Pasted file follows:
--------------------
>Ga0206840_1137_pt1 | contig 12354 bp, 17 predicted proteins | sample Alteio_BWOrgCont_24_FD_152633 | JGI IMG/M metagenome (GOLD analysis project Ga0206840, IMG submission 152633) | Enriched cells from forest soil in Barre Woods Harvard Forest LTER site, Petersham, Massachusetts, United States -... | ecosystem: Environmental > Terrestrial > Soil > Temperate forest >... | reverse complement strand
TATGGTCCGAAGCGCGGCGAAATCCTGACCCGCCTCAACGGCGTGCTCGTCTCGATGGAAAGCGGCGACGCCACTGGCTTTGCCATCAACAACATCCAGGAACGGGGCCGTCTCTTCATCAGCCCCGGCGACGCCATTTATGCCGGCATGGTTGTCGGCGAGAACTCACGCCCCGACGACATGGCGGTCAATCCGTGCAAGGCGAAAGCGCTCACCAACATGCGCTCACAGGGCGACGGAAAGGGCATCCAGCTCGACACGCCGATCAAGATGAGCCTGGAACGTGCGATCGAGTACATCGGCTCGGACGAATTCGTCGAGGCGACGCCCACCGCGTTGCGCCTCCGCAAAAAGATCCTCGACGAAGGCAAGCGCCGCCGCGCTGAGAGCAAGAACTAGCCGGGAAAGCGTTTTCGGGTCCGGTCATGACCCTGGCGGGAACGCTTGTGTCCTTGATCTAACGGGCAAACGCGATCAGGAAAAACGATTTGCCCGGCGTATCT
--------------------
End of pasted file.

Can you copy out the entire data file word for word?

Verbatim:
>Ga0206840_1137_pt1 | contig 12354 bp, 17 predicted proteins | sample Alteio_BWOrgCont_24_FD_152633 | JGI IMG/M metagenome (GOLD analysis project Ga0206840, IMG submission 152633) | Enriched cells from forest soil in Barre Woods Harvard Forest LTER site, Petersham, Massachusetts, United States -... | ecosystem: Environmental > Terrestrial > Soil > Temperate forest >... | reverse complement strand
TATGGTCCGAAGCGCGGCGAAATCCTGACCCGCCTCAACGGCGTGCTCGTCTCGATGGAAAGCGGCGACGCCACTGGCTTTGCCATCAACAACATCCAGGAACGGGGCCGTCTCTTCATCAGCCCCGGCGACGCCATTTATGCCGGCATGGTTGTCGGCGAGAACTCACGCCCCGACGACATGGCGGTCAATCCGTGCAAGGCGAAAGCGCTCACCAACATGCGCTCACAGGGCGACGGAAAGGGCATCCAGCTCGACACGCCGATCAAGATGAGCCTGGAACGTGCGATCGAGTACATCGGCTCGGACGAATTCGTCGAGGCGACGCCCACCGCGTTGCGCCTCCGCAAAAAGATCCTCGACGAAGGCAAGCGCCGCCGCGCTGAGAGCAAGAACTAGCCGGGAAAGCGTTTTCGGGTCCGGTCATGACCCTGGCGGGAACGCTTGTGTCCTTGATCTAACGGGCAAACGCGATCAGGAAAAACGATTTGCCCGGCGTATCT